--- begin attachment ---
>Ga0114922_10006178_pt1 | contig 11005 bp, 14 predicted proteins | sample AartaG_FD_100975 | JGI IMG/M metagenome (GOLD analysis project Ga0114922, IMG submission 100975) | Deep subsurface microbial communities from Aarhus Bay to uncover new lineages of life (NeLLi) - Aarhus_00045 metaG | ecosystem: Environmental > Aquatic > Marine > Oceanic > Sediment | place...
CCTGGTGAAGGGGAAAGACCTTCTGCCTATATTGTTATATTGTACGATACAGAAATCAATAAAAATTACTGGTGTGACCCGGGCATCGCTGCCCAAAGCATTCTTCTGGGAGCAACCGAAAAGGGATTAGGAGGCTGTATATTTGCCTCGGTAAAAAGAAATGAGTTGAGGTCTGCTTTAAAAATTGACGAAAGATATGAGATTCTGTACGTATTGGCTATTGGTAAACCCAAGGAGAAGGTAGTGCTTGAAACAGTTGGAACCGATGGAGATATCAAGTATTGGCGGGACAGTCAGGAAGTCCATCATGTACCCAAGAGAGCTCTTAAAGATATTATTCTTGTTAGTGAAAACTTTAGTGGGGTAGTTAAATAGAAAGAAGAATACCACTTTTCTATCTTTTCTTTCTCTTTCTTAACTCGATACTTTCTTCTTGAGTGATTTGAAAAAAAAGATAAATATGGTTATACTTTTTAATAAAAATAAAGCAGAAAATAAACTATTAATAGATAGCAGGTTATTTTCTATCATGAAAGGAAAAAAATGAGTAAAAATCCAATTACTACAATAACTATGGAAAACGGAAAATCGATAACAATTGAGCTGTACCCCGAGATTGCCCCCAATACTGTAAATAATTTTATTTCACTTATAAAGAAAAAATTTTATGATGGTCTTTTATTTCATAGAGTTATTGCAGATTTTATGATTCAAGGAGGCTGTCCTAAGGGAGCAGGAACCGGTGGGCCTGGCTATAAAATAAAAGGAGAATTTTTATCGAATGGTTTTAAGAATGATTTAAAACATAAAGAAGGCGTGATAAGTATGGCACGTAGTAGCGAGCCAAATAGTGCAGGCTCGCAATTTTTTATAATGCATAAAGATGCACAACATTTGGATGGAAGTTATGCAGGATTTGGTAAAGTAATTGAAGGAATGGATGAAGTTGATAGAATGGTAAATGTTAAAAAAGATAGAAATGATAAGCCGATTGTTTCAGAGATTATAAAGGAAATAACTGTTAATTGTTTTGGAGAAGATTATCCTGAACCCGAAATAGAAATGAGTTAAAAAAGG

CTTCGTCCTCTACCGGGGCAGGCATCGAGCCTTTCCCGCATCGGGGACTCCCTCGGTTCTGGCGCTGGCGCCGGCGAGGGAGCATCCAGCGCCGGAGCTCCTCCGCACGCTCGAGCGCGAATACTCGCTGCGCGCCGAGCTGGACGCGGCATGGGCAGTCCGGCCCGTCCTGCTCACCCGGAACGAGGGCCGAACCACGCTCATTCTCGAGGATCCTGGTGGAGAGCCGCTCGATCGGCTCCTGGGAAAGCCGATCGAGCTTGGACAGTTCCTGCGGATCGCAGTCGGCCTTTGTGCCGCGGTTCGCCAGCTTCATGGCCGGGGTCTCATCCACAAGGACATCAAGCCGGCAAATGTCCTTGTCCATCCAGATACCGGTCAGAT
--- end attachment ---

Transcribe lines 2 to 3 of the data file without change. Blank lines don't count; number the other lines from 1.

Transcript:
CCTGGTGAAGGGGAAAGACCTTCTGCCTATATTGTTATATTGTACGATACAGAAATCAATAAAAATTACTGGTGTGACCCGGGCATCGCTGCCCAAAGCATTCTTCTGGGAGCAACCGAAAAGGGATTAGGAGGCTGTATATTTGCCTCGGTAAAAAGAAATGAGTTGAGGTCTGCTTTAAAAATTGACGAAAGATATGAGATTCTGTACGTATTGGCTATTGGTAAACCCAAGGAGAAGGTAGTGCTTGAAACAGTTGGAACCGATGGAGATATCAAGTATTGGCGGGACAGTCAGGAAGTCCATCATGTACCCAAGAGAGCTCTTAAAGATATTATTCTTGTTAGTGAAAACTTTAGTGGGGTAGTTAAATAGAAAGAAGAATACCACTTTTCTATCTTTTCTTTCTCTTTCTTAACTCGATACTTTCTTCTTGAGTGATTTGAAAAAAAAGATAAATATGGTTATACTTTTTAATAAAAATAAAGCAGAAAATAAACTATTAATAGATAGCAGGTTATTTTCTATCATGAAAGGAAAAAAATGAGTAAAAATCCAATTACTACAATAACTATGGAAAACGGAAAATCGATAACAATTGAGCTGTACCCCGAGATTGCCCCCAATACTGTAAATAATTTTATTTCACTTATAAAGAAAAAATTTTATGATGGTCTTTTATTTCATAGAGTTATTGCAGATTTTATGATTCAAGGAGGCTGTCCTAAGGGAGCAGGAACCGGTGGGCCTGGCTATAAAATAAAAGGAGAATTTTTATCGAATGGTTTTAAGAATGATTTAAAACATAAAGAAGGCGTGATAAGTATGGCACGTAGTAGCGAGCCAAATAGTGCAGGCTCGCAATTTTTTATAATGCATAAAGATGCACAACATTTGGATGGAAGTTATGCAGGATTTGGTAAAGTAATTGAAGGAATGGATGAAGTTGATAGAATGGTAAATGTTAAAAAAGATAGAAATGATAAGCCGATTGTTTCAGAGATTATAAAGGAAATAACTGTTAATTGTTTTGGAGAAGATTATCCTGAACCCGAAATAGAAATGAGTTAAAAAAGG

CTTCGTCCTCTACCGGGGCAGGCATCGAGCCTTTCCCGCATCGGGGACTCCCTCGGTTCTGGCGCTGGCGCCGGCGAGGGAGCATCCAGCGCCGGAGCTCCTCCGCACGCTCGAGCGCGAATACTCGCTGCGCGCCGAGCTGGACGCGGCATGGGCAGTCCGGCCCGTCCTGCTCACCCGGAACGAGGGCCGAACCACGCTCATTCTCGAGGATCCTGGTGGAGAGCCGCTCGATCGGCTCCTGGGAAAGCCGATCGAGCTTGGACAGTTCCTGCGGATCGCAGTCGGCCTTTGTGCCGCGGTTCGCCAGCTTCATGGCCGGGGTCTCATCCACAAGGACATCAAGCCGGCAAATGTCCTTGTCCATCCAGATACCGGTCAGAT